Wednesday, April 19, 2017


A little scribbling while watching TV.

I guess it's good practice to help loosen up my sketching. And, as you know, I can use all the help I can get, right?

I am noticing the looser my lines, the poses look more natural, less stiff.  Plus, scribbling is easy and fun. It's easier with a pencil then ink over it and erase but I'm trying to migrate toward pen and ink from the start and skip using a pencil altogether. 

Anyhow, I'm trying to force myself to scribble 20 or people a day until I start seeing an improvement in the lines I use (fewer and more purposeful) and the quality of the shapes I'm getting (more natural poses, better proportions). 

Monday, April 17, 2017


 Here's a few sketches from a very sunny weekend for the most part.

I drew the house Saturday and the tulips Sunday -- from two slightly different views.

This church was sketched from Streetview and photos. It's located in Negros Occidental, Philippines, where my son, daughter-in-law and grandson will be heading in a couple of weeks. 


This is Walmart in Albany. I drew this one day but for got to get a photo of it and went back the next but didn't quite match the view I had the day before  -- Oops.

Thursday, April 13, 2017


When I crack open a new sketchbook I always get a knot in my stomach. All those pristine unsullied pages. Full of hope and potential. But what if I mess up? What if I make a mistake? What if ...?

Stillman & Birn Beta series sketchbook. 

Even though I know sketchbooks are for practicing and experimenting with new techniques, who wants to keep looking at a "failed" sketch every time you open it up?

I'm not alone in that feeling, apparently. I see plenty of bloggers and plenty of videos on Youtube sharing that same sentiment and giving advice on how to overcome the gloom of potential failure when starting a new sketchbook.

Mostly, the advice is to remind yourself that sketchbooks are for practice and the place to make mistakes. And yes, I know most of my drawings are silly and uncoordinated, and I recognize at least most of the mistakes I've made with them. But I still like to put them out there for the world to see ... and judge. Maybe it'll make some other artist feel good about their own talent.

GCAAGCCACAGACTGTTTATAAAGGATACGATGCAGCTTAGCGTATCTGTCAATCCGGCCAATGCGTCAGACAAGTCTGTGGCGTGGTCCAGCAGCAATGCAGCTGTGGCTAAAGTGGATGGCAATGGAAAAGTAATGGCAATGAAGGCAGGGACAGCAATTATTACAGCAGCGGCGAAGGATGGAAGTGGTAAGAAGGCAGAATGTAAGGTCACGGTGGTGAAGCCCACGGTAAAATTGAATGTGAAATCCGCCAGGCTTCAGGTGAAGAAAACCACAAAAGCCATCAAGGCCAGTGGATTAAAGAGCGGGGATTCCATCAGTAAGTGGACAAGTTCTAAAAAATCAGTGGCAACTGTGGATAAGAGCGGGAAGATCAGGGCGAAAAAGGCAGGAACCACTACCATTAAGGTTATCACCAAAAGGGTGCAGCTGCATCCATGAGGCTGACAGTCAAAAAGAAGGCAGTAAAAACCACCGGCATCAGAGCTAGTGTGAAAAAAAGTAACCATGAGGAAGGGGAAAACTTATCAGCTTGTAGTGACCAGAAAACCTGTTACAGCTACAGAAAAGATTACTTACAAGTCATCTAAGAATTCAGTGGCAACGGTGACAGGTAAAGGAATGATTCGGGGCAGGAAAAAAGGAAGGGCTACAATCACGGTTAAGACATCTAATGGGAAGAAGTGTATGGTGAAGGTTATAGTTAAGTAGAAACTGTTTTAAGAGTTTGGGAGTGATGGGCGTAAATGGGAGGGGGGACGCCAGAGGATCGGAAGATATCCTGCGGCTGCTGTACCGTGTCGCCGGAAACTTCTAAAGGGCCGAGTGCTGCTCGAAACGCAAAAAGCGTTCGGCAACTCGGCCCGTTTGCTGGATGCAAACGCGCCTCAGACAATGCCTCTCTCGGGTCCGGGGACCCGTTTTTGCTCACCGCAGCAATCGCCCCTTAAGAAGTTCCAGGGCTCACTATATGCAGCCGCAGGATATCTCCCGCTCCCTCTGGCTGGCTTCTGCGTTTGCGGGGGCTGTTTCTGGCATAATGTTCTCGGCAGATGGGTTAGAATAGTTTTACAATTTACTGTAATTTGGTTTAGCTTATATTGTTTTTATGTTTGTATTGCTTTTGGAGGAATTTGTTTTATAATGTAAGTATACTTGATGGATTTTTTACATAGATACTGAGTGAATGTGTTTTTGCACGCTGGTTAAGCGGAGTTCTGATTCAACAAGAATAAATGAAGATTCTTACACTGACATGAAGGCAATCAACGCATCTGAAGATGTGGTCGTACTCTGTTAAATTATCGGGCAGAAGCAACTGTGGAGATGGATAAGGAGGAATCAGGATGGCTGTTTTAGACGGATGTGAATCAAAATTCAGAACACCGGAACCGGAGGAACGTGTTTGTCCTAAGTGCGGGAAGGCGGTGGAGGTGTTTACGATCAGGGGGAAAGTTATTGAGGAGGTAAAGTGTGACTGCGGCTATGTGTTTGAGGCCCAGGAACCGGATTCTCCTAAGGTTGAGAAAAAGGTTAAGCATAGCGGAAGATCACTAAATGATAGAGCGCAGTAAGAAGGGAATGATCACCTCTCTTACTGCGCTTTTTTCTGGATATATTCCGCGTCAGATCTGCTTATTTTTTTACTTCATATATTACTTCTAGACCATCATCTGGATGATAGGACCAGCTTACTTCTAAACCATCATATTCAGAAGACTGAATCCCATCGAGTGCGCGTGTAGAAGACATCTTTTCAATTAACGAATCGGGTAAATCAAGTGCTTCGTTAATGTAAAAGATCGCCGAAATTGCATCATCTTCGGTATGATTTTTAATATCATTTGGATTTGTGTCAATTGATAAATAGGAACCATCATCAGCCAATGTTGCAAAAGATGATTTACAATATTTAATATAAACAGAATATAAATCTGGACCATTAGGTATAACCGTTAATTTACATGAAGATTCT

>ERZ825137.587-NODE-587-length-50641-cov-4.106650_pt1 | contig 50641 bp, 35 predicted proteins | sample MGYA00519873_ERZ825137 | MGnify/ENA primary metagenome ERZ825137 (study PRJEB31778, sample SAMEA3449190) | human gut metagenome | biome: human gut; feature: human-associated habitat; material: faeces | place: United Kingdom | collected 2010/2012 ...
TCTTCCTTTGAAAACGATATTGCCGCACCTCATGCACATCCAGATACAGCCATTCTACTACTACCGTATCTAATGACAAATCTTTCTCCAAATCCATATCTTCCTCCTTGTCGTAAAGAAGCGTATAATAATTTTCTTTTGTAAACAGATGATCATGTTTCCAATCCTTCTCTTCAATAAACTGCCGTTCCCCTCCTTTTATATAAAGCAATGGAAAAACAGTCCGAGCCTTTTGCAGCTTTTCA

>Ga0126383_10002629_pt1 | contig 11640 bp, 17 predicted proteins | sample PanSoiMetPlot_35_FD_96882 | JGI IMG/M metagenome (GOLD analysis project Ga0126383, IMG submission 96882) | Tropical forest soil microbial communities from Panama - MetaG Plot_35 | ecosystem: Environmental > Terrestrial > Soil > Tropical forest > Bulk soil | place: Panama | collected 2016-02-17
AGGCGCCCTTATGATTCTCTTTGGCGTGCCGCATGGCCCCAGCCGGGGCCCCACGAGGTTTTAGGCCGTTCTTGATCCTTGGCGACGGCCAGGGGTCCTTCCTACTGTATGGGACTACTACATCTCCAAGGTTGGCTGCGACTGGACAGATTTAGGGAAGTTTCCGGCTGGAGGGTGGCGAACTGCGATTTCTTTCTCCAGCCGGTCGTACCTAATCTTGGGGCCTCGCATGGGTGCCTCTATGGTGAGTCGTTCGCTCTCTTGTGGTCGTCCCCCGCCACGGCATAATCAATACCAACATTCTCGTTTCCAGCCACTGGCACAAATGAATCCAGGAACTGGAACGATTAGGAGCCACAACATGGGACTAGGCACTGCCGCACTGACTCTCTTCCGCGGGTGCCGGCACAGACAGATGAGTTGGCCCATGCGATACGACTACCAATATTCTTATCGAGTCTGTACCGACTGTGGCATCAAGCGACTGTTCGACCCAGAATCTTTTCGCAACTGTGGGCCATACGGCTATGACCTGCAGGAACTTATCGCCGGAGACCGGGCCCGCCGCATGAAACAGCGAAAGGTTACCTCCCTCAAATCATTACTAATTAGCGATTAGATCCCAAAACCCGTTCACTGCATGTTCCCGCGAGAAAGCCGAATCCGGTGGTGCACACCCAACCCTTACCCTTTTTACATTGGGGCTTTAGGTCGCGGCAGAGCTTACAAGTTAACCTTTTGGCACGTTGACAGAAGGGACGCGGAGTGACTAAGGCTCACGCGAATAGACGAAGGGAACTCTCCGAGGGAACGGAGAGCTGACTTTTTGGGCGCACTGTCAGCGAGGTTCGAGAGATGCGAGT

Kind of like when you think your life sucks but then you see someone else who has it worse than you, you don't feel so bad about your own situation. So I guess while a lot of artist inspire others through their immense talent, I inspire others through my lack of talent. Hmm. I guess that's kind of good and bad, depending on how I want to look at it.

Anyhow, I took some advice from some of the great sketchers out there, such as Liz Steel  who says she begins her sketchbooks by first sketching the tools she uses to draw in them. And Teoh Yi Chie (Parka) who travels often and sketches his tools for each new sketchbook before he leaves on a new adventure. More as a packing list for him than to break in a sketchbook which is a good idea as well.

Most of the tools I'm using for my current  Stillman & Birn Beta hardcover A5 sketchbook.

I like the idea of sketching your tools because it's easy and fun. Plus, it makes you think about what tools -- pens, pencils, inks, etc., you want to use for the near future. It's also good practice on composition of your first sketch in a new book. It allows you to add as much detail or as little detail as you want, and it gives you color samples of your palette that you can refer back to when you need to.

Have a sketchy day.

Wednesday, April 12, 2017


I was cruising around Google Streetview the other day and landed in Negros Occidental, Philippines, where my daughter-in-law is from. Found a great public market to draw.

Here's the streetview image.

I also came across some photos in the Pasadena, Calif., newspaper of a newly constructed apartment complex that I decided to sketch. 

Here's the image from the Pasadena newspaper.
Although I don't get a chance to travel, Streetview lets me go a lot of places. -- If only in my mind (for now).

Wednesday, April 5, 2017


Here's a few sketches from late March and early April. As mentioned in the prior post I've started sketching from some of my photos from when I lived in Hawaii.
Hulihee Palace in Kona.

An alleyway off First Avenue in Albany Oregon.

The tools I'm using in this sketchbook. Always a fun way to break the ice in a new sketchbook.

A reader in a coffeeshop. drawn from a photo.

Also drawn from a photo.

Guitar player drawn from a music video.

Also drawn from a music video.

Monday, April 3, 2017


Here are a few sketches from March. I've been going through my Kona, Hawaii photos and decided tosketch a few so I'll have more coming. I just finished the Hulihee Palace that I'll post in a few days. 

I'm hoping to start sketching my triathlon experiences albeit from photos while I lived in Kona. 

LAVA JAVA in Kona, Hawaii. 

Farm Scene. Part of my Rural Life sketchbook.

I forgot to post anything from the last day (day 5) of #Oneweek100people2017 sketching contest so here are a couple from that.

A presbyterian Church in Albany, Oregon.


How many times in your life have you installed seat covers in our vehicles? I've probably installed 20 or more sets of seat covers ...